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Cet article est un repost d’un billet initialement publié sur Linkedin.

“Ghana no longer wants to be dependent on the production and exports of raw materials, including cocoa beans. We intend to process more and more of our cocoa in our country. With the aims of producing more chocolate ourselves.”

Ghana is Switzerland’s 2nd biggest largest Sub-Saharan trading partner after South Africa.

The full quote about cocoa:

“Ghana no longer wants to be dependent on the production and exports of raw materials, including cocoa beans. We intend to process more and more of our cocoa in our country. With the aims of producing more chocolate ourselves.

Because we believe the can be no future prosperity for the Ghanian people, in the short, medium, long term, if we continue to maintain economic structures that are dependent on the production and exports of raw materials. 

We intend to add value to our raw materials, industrialise and enhance agricultural productivity. This is the best way we can put Ghana in the high end of the value chain and global marketplace and create jobs for the masses of Ghanians.”

In July, Ghana and its West African neighbour Côte d’Ivoire, which produce the majority of the world’s cocoa, introduced a “Living Income Differential” (LID) on all cocoa sales to better remunerate their farmers. Since the price concessions obtained from chocolate makers have backfired against producers, Ivorian cocoa can no longer find buyers. To get out of this crisis, cocoa traders in Côte d’Ivoire want to end the six multinational chocolate companies’ monopoly. They demanded, in an appeal launched in early February, a larger share of the marketing contracts.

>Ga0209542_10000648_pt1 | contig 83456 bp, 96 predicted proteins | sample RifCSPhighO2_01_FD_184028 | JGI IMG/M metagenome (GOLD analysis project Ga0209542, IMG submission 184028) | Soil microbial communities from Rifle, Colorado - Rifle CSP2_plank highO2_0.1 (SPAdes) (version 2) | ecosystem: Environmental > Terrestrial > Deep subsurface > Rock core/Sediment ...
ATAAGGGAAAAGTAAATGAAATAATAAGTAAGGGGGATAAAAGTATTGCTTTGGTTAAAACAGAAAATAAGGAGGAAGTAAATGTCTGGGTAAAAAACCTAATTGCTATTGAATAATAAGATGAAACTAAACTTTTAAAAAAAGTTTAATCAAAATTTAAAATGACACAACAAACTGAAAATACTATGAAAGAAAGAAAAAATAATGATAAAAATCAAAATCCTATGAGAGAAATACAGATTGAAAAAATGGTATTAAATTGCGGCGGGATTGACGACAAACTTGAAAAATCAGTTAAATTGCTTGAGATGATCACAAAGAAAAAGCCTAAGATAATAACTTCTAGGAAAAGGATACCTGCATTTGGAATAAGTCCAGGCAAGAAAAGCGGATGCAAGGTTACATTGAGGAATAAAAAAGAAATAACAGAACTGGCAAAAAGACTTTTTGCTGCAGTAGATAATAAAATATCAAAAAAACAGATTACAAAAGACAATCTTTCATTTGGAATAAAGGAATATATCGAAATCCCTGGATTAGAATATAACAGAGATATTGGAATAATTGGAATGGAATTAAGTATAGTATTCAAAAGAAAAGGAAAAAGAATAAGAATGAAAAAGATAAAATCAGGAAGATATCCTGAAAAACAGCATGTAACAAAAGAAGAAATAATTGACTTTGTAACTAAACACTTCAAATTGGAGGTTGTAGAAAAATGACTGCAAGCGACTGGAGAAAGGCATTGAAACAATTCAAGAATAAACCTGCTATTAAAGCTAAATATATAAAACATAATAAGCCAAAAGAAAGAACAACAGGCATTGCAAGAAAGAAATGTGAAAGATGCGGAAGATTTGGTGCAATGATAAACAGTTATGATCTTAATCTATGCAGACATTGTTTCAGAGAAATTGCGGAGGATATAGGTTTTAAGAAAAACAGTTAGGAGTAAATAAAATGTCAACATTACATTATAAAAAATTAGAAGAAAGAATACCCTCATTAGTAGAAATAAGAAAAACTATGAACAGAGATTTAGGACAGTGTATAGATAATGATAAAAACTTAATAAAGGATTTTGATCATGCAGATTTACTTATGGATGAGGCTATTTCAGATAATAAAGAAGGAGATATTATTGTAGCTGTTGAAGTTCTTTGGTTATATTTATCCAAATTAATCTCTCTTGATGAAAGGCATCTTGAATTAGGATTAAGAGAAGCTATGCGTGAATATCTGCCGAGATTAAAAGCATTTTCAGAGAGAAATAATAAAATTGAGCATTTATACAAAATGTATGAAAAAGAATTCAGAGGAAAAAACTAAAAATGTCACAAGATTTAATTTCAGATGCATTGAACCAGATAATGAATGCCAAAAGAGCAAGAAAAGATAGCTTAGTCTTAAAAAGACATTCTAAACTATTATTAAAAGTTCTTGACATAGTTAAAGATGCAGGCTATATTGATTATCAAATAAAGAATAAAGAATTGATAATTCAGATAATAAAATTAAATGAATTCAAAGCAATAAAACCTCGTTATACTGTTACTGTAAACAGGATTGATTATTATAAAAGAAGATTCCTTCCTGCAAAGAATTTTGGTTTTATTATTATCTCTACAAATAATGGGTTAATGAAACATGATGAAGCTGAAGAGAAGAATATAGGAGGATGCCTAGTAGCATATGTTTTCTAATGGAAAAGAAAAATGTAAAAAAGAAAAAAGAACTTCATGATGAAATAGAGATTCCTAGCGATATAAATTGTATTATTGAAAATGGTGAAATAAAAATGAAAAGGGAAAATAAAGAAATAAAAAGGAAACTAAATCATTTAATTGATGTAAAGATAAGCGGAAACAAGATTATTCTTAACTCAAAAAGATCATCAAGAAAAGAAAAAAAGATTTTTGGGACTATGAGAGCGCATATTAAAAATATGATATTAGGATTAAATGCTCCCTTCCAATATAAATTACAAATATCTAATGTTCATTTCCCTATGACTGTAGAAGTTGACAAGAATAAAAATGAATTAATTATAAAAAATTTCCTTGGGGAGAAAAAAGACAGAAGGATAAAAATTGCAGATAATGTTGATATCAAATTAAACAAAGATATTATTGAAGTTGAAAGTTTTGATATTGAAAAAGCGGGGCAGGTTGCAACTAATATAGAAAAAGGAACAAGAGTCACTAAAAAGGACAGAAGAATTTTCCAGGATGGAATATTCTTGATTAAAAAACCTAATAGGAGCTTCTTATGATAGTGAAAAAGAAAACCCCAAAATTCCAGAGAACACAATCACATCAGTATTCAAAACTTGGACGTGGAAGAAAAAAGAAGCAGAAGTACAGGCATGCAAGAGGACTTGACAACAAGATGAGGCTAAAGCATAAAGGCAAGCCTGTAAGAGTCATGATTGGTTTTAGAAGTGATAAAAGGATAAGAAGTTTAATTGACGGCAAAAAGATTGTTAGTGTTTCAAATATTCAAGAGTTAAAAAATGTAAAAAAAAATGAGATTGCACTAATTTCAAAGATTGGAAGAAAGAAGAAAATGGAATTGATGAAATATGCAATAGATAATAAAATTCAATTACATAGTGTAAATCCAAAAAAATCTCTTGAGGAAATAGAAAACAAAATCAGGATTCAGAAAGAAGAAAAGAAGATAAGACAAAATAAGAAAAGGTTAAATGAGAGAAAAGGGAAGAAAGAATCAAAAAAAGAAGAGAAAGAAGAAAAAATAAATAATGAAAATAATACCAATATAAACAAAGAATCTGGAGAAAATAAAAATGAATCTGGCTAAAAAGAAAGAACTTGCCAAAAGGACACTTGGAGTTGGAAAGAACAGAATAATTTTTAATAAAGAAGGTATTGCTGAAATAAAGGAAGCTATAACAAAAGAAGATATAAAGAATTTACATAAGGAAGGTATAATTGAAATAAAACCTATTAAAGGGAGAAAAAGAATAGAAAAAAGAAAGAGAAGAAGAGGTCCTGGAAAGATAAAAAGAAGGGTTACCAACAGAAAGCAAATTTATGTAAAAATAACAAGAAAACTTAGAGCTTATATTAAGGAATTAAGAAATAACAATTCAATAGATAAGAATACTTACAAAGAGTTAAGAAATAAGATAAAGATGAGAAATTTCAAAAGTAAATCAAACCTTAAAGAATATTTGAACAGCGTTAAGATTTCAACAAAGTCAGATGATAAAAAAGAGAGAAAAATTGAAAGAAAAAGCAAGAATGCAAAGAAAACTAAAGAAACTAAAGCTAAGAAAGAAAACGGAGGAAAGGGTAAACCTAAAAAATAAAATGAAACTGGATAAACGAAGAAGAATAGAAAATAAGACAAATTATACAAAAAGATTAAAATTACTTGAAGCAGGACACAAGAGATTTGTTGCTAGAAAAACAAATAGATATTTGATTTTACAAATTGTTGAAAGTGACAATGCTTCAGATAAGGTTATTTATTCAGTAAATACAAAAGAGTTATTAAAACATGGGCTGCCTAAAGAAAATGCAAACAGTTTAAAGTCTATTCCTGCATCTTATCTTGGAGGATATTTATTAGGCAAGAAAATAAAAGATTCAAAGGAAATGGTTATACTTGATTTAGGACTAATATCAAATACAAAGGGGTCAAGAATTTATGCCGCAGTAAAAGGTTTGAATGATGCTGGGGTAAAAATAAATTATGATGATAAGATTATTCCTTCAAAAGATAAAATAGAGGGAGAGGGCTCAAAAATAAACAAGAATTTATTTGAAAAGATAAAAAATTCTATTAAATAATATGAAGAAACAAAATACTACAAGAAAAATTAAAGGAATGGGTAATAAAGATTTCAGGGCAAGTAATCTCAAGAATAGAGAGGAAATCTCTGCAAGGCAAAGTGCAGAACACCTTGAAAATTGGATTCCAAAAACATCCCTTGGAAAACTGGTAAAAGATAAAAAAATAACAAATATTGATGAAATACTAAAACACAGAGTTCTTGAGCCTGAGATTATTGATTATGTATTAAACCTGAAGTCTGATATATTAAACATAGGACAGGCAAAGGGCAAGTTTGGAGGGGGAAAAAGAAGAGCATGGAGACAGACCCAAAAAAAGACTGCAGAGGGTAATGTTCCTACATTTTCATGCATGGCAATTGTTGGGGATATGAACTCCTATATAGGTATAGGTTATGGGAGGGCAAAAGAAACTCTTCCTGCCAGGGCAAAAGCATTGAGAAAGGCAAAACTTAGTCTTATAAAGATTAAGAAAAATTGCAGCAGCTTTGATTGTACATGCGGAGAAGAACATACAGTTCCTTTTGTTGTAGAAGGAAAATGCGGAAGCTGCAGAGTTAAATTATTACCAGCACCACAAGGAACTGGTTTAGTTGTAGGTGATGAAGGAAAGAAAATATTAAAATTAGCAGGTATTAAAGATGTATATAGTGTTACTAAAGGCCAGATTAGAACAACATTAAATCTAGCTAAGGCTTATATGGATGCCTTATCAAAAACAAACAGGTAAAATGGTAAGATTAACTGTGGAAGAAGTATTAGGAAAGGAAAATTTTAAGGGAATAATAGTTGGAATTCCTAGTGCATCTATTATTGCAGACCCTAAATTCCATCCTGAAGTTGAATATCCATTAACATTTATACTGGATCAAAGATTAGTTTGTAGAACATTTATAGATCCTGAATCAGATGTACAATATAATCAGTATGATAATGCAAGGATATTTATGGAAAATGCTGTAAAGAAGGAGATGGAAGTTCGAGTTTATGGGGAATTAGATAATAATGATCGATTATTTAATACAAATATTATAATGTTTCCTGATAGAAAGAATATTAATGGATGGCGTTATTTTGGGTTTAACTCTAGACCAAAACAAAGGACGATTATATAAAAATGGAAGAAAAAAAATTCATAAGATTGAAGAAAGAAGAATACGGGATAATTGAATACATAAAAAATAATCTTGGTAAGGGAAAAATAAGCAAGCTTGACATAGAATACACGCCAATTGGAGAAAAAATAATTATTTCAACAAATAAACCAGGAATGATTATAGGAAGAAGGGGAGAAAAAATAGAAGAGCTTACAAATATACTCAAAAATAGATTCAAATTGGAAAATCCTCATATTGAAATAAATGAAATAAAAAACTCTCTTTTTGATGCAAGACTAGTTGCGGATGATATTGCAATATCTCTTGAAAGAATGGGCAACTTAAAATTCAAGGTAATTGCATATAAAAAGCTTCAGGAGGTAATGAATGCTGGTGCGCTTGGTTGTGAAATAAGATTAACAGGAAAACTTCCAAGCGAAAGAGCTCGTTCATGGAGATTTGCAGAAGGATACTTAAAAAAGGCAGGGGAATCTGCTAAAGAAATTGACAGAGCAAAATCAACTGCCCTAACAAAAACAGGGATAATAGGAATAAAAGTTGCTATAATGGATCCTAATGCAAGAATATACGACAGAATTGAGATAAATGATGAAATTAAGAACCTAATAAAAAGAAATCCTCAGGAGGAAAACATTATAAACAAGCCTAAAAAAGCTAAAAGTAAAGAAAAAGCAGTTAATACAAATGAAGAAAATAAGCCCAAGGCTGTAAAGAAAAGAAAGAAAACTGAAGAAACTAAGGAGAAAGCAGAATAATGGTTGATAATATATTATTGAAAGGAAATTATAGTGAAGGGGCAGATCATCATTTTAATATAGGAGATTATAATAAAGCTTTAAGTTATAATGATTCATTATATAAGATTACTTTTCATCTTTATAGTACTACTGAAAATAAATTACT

These six multinationals are the Swiss Barry Callebaut and Ecom, the French Sucden and Touton, the American Cargill and the Singapore group Olam.

But that might not be enough to end the poverty of African cocoa farmers. Indeed, Ghana’s president previously explained how his country was locked in a colonial-style relationship with the world’s chocolate manufacturers.

“Chocolate is a $100-billion industry, and we who produce 65% of the raw material make less than $6 billion from the sweat and toil of our farmers” (referring to the combined sales of Ghana and Ivory Coast). What prevents these two countries, he asks, from earning more by turning beans into cocoa liquor and cocoa butter or even manufacturing finished chocolate bars?

“If you look at OPEC, they are only controlling about 30% to 40% of the global oil supply and they control prices,” says Mahamudu Bawumia, Ghana’s vice president, referring to the oil cartel. “If they have OPEC, we can have COPEC.”

Due to the historically low cocoa prices, millions of cocoa farmers live in poverty. Of the retail price of a chocolate bar:

  • 42% go to the retail trader
  • 37% go to the chocolate producer
  • 15% go to the intermediary traders
  • 6% go to the cocoa farmers

How to unpack this issue

  • What is a bar of de-colonial chocolate?
  • What does it mean when a country’s national icon, like Swiss Chocolate, is deeply rooted and locked in colonial exploitation schemes?
  • What imaginaries for the chocolate of tomorrow?
  • What chocolate symbols beyond Swiss tourism clichés and colonial hipster cliparts?
  • What happens after fairtrade-washing?
  • When an African leader delivers such a meaningful statement, why doesn’t it resonates at all with the Swiss press?

A podcast episode to continue on this topic

The founders/sisters of 57′ Chocolate from Accra, Ghana interviewed by Seth Godin on his Akimbo Podcast.

Pascal Wicht

Pascal is a strategic designer and futurist, main author and creator of Whispers & Giants.